At some point a decision will be made concerning Jackson Labs. Unbeknownst to most of us, over the past couple of years many decisions have already been made in the back rooms of local government and no doubt more are now being considered while out of the public review.
Every new discovery, new piece of correspondence uncovered or unscheduled discussion added to an agenda at the last minute concerning this matter, which involves hundreds of millions of taxpayers’ dollars, understandably raises the suspicions of the public. If what has happened to date was not enough to raise concerns, a new issue came to light last week that portrays the boldness of some of those involved in this entire fiasco and just how far they will go to exercise control.
The Board of County Commissioners will have a new commissioner for District 2 after November. Her name is Georgia Hiller and unlike her predecessor, she can think for herself.
Zoning is a big issue which our elected officials must deal with. Changes in zoning can have a tremendous impact on not only individual neighborhoods, but the entire county. Zoning standards establish the quality of life that many move here for. Because it is so important, any changes to zoning require a special vote by the commissioners.
There are two types of majority vote, a simple majority which is when 3 out of the 5 vote affirmatively for something and then there is a super majority, which requires 4 out of 5 to vote affirmatively. Due to the extreme importance of zoning matters, all changes involving zoning issues are required to have a super majority (4/5ths) vote.
It has been that way since 1967 and is established as a requirement for Collier County in a Florida statute which has been updated from time to time. In addition, the county’s own laws and ordinances require the 4/5ths vote for all zoning changes. There are no exceptions. Zoning is very high on the list of concerns for the general public and high standards have been set in order to assure adequate protection.
Without an affirmative 4/5ths vote on matters involving the zoning where Jackson Labs is proposed to be built within Ave Maria, the current plans for the facility could be in jeopardy. Without the zoning, there may be no reason to spend the hundreds of millions of dollars of taxpayer dollars that are being allocated to the project.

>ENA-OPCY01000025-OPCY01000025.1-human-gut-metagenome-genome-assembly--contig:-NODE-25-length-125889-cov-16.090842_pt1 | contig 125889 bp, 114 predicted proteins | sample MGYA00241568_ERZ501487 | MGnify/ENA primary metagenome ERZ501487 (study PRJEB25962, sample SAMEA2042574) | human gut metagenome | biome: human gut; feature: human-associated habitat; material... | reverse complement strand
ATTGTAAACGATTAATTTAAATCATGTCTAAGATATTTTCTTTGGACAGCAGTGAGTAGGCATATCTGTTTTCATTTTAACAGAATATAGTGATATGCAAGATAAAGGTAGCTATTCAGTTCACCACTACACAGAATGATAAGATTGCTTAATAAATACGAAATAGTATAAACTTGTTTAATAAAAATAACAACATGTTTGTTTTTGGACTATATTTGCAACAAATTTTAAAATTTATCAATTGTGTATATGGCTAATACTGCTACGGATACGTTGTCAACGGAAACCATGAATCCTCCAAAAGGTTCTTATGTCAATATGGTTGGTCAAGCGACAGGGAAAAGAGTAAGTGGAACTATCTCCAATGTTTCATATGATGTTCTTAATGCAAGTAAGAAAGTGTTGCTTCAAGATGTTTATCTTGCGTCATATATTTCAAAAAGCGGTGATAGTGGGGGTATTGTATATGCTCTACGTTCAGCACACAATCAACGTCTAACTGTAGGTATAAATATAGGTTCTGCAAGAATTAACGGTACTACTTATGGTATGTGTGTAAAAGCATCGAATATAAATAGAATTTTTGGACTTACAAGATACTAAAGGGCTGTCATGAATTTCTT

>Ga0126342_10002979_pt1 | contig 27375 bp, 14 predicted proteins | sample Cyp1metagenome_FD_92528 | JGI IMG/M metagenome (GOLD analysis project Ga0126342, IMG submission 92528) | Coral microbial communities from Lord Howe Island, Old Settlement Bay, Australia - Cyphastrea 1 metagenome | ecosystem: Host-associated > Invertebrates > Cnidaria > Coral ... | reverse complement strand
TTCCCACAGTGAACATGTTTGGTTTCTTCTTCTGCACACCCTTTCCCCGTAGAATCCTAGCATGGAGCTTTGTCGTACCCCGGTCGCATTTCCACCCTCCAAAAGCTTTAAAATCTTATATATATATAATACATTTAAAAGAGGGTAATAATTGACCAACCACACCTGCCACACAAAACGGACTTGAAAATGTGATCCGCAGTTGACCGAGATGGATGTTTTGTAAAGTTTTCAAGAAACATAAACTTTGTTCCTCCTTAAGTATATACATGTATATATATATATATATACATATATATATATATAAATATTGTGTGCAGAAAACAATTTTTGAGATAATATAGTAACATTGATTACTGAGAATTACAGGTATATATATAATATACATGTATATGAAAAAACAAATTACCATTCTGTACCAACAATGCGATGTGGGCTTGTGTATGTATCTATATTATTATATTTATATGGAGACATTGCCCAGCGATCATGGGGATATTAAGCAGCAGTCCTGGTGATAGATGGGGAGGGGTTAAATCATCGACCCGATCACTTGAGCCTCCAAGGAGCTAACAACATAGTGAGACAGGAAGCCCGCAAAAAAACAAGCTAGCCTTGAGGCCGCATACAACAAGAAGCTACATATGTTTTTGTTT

Last week the property owners who hold most of the 195,000 acres of the county’s rural lands, called the Rural Lands Stewardship Area (RLSA), wrote a letter to the county commissioners advising them that they have decided, after eight years, that they never intended that a 4/5ths vote for zoning apply in the RLSA for the various zoning of towns, villages and other similar areas. They claim that because there are no references implying a super majority vote, such a vote was never intended.
The requirement for super majority vote is already law; there is no reason to restate the obvious. Within the RLSA regulations, there is one clarification to the 4/5ths vote, purposely added where existing zoning was accepted on lands already in use, called Stewardship Sending Areas (SSA’s). Since the zoning in these areas was not changing, but being restricted, the 4/5ths vote was not determined to be necessary. The same implication was not added to the Stewardship Receiving Areas (SRA’s) where all the new zoning takes place for towns such as Ave Maria and the proposed Big Cypress.
Adding the exception to the SSA’s was specifically singled out and evolved in the RLSA standards over a series of discussions. Such a change in voting was never considered for the SRA’s since they can create new towns and villages needing the full protection of our zoning process.
The eastern property owners are asking the current commissioners to ratify that the commission’s intent back in 2002 was not for a 4/5ths vote, even though to do so is against Florida statute and our code of laws. This is being done now to protect them in case future Commissioner Georgia Hiller, or any other commissioner for that matter, does not agree with their position in any future zoning matter. This will in effect circumvent the will of the voters of District 2 who expected their elected official to retain the authority that has always been in place.
The request to change from the super majority vote is a poke-in-the-eye to the citizens and all landowners of this county who have lived and abided by our regulations. Making such an exception would be absurd and illegal. No doubt our aging Board of County Commissioners have lapses of memory, hopefully they will not be manipulated into believing this request is valid.